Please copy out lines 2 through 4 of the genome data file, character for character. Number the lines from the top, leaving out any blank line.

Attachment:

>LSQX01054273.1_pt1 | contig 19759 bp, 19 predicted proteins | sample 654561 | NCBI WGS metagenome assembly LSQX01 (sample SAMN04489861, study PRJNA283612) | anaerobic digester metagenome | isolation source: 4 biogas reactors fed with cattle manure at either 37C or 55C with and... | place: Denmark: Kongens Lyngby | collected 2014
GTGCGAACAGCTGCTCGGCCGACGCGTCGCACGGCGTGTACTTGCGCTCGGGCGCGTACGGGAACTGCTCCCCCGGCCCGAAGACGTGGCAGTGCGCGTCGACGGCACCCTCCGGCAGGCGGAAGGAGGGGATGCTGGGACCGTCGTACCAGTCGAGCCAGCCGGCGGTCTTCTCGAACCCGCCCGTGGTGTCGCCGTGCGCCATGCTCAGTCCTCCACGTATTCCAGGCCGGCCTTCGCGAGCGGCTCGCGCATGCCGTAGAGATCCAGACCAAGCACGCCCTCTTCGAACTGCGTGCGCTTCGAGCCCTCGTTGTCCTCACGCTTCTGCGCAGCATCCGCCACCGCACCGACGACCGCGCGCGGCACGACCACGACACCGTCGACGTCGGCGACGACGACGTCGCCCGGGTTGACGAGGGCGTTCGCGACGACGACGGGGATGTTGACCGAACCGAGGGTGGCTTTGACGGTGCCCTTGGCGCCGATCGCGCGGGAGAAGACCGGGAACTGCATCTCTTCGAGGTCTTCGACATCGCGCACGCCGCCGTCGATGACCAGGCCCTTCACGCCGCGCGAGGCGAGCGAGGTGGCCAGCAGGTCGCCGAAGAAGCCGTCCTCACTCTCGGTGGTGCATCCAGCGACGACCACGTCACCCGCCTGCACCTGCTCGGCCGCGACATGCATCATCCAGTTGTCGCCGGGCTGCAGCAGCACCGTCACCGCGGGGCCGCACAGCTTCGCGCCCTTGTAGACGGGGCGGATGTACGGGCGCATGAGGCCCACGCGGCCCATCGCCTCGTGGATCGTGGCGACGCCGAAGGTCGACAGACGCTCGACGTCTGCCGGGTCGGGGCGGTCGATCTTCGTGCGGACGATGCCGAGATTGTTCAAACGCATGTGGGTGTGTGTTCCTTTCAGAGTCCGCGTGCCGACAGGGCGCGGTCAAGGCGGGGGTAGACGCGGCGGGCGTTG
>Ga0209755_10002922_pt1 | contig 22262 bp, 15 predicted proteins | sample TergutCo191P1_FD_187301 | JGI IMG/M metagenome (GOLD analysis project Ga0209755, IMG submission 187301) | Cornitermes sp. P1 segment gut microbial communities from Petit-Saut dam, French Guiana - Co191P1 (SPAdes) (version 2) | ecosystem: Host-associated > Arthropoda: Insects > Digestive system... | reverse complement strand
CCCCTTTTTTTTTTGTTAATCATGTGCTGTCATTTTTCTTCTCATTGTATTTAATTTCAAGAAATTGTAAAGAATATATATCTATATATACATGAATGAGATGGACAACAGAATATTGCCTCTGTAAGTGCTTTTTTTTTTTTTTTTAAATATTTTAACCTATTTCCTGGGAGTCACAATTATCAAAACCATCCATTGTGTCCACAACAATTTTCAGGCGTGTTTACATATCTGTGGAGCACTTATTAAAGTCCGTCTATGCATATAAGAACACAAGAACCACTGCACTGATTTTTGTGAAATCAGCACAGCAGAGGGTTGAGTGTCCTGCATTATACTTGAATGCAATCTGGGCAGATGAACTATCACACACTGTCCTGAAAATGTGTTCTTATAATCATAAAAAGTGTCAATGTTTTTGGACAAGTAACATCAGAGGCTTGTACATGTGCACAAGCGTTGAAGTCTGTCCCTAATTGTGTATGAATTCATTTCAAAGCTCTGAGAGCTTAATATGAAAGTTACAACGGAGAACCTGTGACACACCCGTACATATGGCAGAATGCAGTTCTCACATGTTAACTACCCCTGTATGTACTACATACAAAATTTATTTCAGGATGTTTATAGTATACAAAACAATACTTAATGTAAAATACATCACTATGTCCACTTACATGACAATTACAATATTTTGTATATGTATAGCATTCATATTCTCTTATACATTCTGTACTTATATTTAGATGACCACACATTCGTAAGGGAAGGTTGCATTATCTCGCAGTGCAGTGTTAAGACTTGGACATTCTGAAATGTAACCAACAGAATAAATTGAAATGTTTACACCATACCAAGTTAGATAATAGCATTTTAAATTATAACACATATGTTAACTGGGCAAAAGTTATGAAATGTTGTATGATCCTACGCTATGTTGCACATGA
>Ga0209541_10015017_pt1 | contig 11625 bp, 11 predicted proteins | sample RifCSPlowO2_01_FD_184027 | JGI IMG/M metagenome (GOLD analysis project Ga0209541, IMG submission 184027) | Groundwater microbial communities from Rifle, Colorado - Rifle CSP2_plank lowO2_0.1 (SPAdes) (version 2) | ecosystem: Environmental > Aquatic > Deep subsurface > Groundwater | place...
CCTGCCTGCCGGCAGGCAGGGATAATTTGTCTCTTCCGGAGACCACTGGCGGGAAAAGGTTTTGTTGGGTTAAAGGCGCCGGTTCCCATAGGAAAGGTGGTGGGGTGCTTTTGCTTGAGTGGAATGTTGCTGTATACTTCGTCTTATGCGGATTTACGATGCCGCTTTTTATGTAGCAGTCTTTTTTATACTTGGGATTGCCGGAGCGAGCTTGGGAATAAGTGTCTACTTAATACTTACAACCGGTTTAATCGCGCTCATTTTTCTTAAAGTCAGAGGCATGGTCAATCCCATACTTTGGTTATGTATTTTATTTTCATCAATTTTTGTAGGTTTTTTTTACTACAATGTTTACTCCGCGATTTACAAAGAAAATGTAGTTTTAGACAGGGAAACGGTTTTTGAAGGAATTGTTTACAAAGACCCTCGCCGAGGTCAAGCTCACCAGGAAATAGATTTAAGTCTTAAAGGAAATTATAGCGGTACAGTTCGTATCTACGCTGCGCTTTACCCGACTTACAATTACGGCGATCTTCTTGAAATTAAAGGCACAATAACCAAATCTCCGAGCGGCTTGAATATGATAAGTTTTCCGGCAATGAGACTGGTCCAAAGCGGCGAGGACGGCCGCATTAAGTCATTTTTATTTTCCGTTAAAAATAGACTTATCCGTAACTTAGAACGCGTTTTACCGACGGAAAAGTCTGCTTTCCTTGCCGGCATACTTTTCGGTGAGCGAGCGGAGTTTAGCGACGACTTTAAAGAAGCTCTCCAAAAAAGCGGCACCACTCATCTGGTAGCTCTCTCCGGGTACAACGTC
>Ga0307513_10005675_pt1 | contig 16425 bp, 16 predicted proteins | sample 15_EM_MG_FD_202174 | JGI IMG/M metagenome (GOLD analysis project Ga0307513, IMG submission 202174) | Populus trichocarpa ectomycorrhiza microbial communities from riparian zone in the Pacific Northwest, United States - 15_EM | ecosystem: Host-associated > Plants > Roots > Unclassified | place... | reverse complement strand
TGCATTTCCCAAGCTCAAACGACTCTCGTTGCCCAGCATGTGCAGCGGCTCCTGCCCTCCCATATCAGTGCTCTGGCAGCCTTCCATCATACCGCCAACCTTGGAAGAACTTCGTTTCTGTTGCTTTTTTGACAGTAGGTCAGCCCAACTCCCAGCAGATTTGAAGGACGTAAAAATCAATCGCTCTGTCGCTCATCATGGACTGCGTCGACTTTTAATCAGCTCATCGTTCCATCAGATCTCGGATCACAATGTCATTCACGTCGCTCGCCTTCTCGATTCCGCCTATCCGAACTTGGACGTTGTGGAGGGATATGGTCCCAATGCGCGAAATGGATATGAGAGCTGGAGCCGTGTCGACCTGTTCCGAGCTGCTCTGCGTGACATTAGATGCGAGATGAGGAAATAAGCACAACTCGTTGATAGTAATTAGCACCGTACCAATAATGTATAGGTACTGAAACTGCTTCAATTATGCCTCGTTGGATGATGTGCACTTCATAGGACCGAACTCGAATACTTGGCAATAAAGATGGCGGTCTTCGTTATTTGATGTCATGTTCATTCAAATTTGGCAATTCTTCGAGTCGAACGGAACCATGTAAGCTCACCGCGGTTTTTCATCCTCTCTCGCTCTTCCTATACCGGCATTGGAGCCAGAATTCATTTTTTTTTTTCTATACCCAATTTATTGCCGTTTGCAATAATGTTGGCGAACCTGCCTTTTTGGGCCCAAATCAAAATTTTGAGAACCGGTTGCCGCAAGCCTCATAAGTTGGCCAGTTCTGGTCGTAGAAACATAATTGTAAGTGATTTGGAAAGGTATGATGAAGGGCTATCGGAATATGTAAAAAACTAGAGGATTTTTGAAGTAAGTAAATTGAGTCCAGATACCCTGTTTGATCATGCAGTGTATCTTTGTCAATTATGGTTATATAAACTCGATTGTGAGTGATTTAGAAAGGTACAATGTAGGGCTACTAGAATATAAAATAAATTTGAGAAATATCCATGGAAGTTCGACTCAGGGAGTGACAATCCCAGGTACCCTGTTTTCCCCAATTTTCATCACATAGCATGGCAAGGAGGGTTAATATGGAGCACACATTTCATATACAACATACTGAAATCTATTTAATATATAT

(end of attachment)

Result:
GTGCGAACAGCTGCTCGGCCGACGCGTCGCACGGCGTGTACTTGCGCTCGGGCGCGTACGGGAACTGCTCCCCCGGCCCGAAGACGTGGCAGTGCGCGTCGACGGCACCCTCCGGCAGGCGGAAGGAGGGGATGCTGGGACCGTCGTACCAGTCGAGCCAGCCGGCGGTCTTCTCGAACCCGCCCGTGGTGTCGCCGTGCGCCATGCTCAGTCCTCCACGTATTCCAGGCCGGCCTTCGCGAGCGGCTCGCGCATGCCGTAGAGATCCAGACCAAGCACGCCCTCTTCGAACTGCGTGCGCTTCGAGCCCTCGTTGTCCTCACGCTTCTGCGCAGCATCCGCCACCGCACCGACGACCGCGCGCGGCACGACCACGACACCGTCGACGTCGGCGACGACGACGTCGCCCGGGTTGACGAGGGCGTTCGCGACGACGACGGGGATGTTGACCGAACCGAGGGTGGCTTTGACGGTGCCCTTGGCGCCGATCGCGCGGGAGAAGACCGGGAACTGCATCTCTTCGAGGTCTTCGACATCGCGCACGCCGCCGTCGATGACCAGGCCCTTCACGCCGCGCGAGGCGAGCGAGGTGGCCAGCAGGTCGCCGAAGAAGCCGTCCTCACTCTCGGTGGTGCATCCAGCGACGACCACGTCACCCGCCTGCACCTGCTCGGCCGCGACATGCATCATCCAGTTGTCGCCGGGCTGCAGCAGCACCGTCACCGCGGGGCCGCACAGCTTCGCGCCCTTGTAGACGGGGCGGATGTACGGGCGCATGAGGCCCACGCGGCCCATCGCCTCGTGGATCGTGGCGACGCCGAAGGTCGACAGACGCTCGACGTCTGCCGGGTCGGGGCGGTCGATCTTCGTGCGGACGATGCCGAGATTGTTCAAACGCATGTGGGTGTGTGTTCCTTTCAGAGTCCGCGTGCCGACAGGGCGCGGTCAAGGCGGGGGTAGACGCGGCGGGCGTTG
>Ga0209755_10002922_pt1 | contig 22262 bp, 15 predicted proteins | sample TergutCo191P1_FD_187301 | JGI IMG/M metagenome (GOLD analysis project Ga0209755, IMG submission 187301) | Cornitermes sp. P1 segment gut microbial communities from Petit-Saut dam, French Guiana - Co191P1 (SPAdes) (version 2) | ecosystem: Host-associated > Arthropoda: Insects > Digestive system... | reverse complement strand
CCCCTTTTTTTTTTGTTAATCATGTGCTGTCATTTTTCTTCTCATTGTATTTAATTTCAAGAAATTGTAAAGAATATATATCTATATATACATGAATGAGATGGACAACAGAATATTGCCTCTGTAAGTGCTTTTTTTTTTTTTTTTAAATATTTTAACCTATTTCCTGGGAGTCACAATTATCAAAACCATCCATTGTGTCCACAACAATTTTCAGGCGTGTTTACATATCTGTGGAGCACTTATTAAAGTCCGTCTATGCATATAAGAACACAAGAACCACTGCACTGATTTTTGTGAAATCAGCACAGCAGAGGGTTGAGTGTCCTGCATTATACTTGAATGCAATCTGGGCAGATGAACTATCACACACTGTCCTGAAAATGTGTTCTTATAATCATAAAAAGTGTCAATGTTTTTGGACAAGTAACATCAGAGGCTTGTACATGTGCACAAGCGTTGAAGTCTGTCCCTAATTGTGTATGAATTCATTTCAAAGCTCTGAGAGCTTAATATGAAAGTTACAACGGAGAACCTGTGACACACCCGTACATATGGCAGAATGCAGTTCTCACATGTTAACTACCCCTGTATGTACTACATACAAAATTTATTTCAGGATGTTTATAGTATACAAAACAATACTTAATGTAAAATACATCACTATGTCCACTTACATGACAATTACAATATTTTGTATATGTATAGCATTCATATTCTCTTATACATTCTGTACTTATATTTAGATGACCACACATTCGTAAGGGAAGGTTGCATTATCTCGCAGTGCAGTGTTAAGACTTGGACATTCTGAAATGTAACCAACAGAATAAATTGAAATGTTTACACCATACCAAGTTAGATAATAGCATTTTAAATTATAACACATATGTTAACTGGGCAAAAGTTATGAAATGTTGTATGATCCTACGCTATGTTGCACATGA